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Lymphomas are a malignancy arising from lymphoid cells, with more than 60 distinct variants identified by the World Health Organization (WHO). Lymphomas can originate in B cells, T cells, or natural killer cells, and are broadly categorized into Hodgkin lymphoma (HL) and non-Hodgkin lymphoma (NHL). Within NHL, further differentiation is made based on clinical presentation and histology. About 85% of lymphomas in the United States and Western Europe are of B-cell origin. Diffuse large B-cell lymphoma (DLBCL) is the most common subtype of NHL in North America and the focus of this chapter. The majority of the information in this chapter is applicable to DLBCL-NOS (not otherwise specified). Short discussions of other subtypes of diffuse large B-cell lymphoma and of other lymphomas of large B cells are included at the end of this chapter.


DLBCL is a B-cell lymphoma characterized by malignant proliferations of lymphocytes at various stages during the normal B-cell maturation process and accounts for 30%-40% of all NHL cases. The annual incidence is approximately 16.5 per 100,000 people per year, with a slightly higher incidence in men compared to women (SEER). Comparing incidence based on race, Caucasians have the highest and American Indians/Alaskan Natives the lowest (SEER). The median age of diagnosis is 67 years old.

In a majority of patients, no clear risk factor can be identified; although the proportion of Epstein-Barr virus associated DLBCL is greater in the elderly, suggesting a possible viral connection. HIV strongly increases the risk of lymphoma, with DLBCL being the most common HIV-associated lymphoid malignancy. The underlying pathophysiology is likely due to chronic antigenic stimulation causing polyclonal B-cell expansion and then subsequent emergence of monoclonal B cells. Autoimmune rheumatologic diseases, such as Sjogren's, lupus, and rheumatoid arthritis have also been associated with the development of DLBCL, especially in patients with detectable autoantibodies and substantial clinical involvement. In these diseases, chronic immune stimulation may promote lymphoma development although the role of immunosuppressive medication regimens is also being studied. Finally, a small number of patients present with histologic progression or transformation to DLBCL after a diagnosis of an indolent NHL, such as follicular lymphoma, or chronic lymphocytic leukemia. Transformation of chronic lymphocytic leukemia into diffuse large B-cell lymphoma is known as Richter's transformation.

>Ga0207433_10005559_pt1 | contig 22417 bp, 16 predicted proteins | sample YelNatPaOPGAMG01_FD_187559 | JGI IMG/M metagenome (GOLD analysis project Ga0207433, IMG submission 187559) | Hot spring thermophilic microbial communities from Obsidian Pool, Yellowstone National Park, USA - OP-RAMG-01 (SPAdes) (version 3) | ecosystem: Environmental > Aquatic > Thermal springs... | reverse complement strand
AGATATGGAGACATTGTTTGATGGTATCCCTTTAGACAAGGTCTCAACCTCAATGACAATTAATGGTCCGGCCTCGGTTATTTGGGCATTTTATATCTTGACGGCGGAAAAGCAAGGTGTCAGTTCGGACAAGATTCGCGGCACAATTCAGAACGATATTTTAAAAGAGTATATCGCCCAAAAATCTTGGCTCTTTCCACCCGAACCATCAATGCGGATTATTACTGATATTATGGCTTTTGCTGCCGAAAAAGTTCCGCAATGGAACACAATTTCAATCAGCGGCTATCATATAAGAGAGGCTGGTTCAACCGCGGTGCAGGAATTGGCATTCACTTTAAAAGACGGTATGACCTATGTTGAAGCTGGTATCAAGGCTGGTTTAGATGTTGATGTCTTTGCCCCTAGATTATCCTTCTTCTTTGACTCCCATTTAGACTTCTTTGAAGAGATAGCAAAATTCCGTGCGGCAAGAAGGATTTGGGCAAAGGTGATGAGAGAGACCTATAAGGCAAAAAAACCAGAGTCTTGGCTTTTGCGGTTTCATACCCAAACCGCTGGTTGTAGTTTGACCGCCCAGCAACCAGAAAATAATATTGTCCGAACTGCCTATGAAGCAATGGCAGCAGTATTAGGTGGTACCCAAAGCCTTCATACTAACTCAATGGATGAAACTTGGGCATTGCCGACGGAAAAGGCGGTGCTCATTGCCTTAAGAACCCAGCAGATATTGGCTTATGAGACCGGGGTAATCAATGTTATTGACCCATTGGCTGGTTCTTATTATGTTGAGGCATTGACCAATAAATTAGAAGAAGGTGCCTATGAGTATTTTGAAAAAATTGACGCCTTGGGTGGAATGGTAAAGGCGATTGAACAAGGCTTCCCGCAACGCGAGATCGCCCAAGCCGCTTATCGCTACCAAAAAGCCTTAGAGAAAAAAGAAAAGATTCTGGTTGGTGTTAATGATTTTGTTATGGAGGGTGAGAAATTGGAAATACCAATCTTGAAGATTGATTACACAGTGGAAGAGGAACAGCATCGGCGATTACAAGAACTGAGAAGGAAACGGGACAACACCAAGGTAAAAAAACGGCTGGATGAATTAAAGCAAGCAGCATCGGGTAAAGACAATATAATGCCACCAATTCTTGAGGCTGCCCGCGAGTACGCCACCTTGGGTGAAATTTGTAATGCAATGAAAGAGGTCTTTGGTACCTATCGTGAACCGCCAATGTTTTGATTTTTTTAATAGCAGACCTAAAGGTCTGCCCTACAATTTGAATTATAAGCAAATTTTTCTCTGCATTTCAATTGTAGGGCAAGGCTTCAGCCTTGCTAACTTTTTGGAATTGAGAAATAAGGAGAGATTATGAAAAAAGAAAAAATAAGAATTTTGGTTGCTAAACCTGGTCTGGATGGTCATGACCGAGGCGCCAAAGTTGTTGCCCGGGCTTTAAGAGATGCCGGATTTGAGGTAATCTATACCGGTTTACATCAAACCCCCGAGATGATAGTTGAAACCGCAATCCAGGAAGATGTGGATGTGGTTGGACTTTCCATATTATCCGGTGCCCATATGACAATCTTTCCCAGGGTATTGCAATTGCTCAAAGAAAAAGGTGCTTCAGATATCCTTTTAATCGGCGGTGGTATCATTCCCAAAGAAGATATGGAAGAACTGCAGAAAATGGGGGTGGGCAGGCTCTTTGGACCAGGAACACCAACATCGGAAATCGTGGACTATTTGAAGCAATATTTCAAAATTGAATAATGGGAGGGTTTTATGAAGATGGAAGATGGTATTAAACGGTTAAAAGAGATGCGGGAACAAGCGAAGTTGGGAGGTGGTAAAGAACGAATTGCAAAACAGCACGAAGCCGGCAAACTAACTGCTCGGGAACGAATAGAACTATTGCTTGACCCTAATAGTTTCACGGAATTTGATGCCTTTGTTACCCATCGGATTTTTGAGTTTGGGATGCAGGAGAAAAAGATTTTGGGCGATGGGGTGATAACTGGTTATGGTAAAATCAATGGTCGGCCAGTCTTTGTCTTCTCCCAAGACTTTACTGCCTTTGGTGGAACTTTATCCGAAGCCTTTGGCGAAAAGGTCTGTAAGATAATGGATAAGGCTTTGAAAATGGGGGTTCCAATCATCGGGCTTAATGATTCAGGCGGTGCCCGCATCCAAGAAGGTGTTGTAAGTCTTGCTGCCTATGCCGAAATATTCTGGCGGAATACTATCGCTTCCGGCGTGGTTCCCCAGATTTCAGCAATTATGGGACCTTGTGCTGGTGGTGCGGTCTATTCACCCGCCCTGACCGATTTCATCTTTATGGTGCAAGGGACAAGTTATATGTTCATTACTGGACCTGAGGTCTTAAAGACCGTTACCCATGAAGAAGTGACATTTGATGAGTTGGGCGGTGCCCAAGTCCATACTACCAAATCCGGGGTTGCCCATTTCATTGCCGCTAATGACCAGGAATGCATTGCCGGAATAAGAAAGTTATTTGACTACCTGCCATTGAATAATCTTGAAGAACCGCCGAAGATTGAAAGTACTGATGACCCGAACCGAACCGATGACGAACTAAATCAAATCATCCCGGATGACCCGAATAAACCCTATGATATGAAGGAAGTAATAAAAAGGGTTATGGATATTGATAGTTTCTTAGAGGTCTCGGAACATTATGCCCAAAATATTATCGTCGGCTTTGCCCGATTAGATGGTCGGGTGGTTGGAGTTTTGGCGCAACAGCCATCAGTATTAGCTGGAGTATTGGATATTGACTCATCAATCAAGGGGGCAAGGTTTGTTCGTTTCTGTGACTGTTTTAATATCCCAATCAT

Definitive diagnosis is made via excisional biopsy or core needle biopsy (fine needle aspiration is inadequate) with hematopathologic review of slides. Microscopic examination usually demonstrates a diffuse infiltrate of large lymphoid cells completely effacing the normal nodal architecture. The neoplastic cells are large lymphocytes with nuclei greater than twice the size of small lymphocyte nuclei, prominent nucleoli, and amphiphilic to basophilic cytoplasm. Histology can reveal centroblastic and immunoblastic cell types but these distinctions are not highly reproducible and do not have clinical implications. For most DLBCL subtypes, the cells express the pan-B cell markers CD19, CD20, and CD79a. CD5 ...

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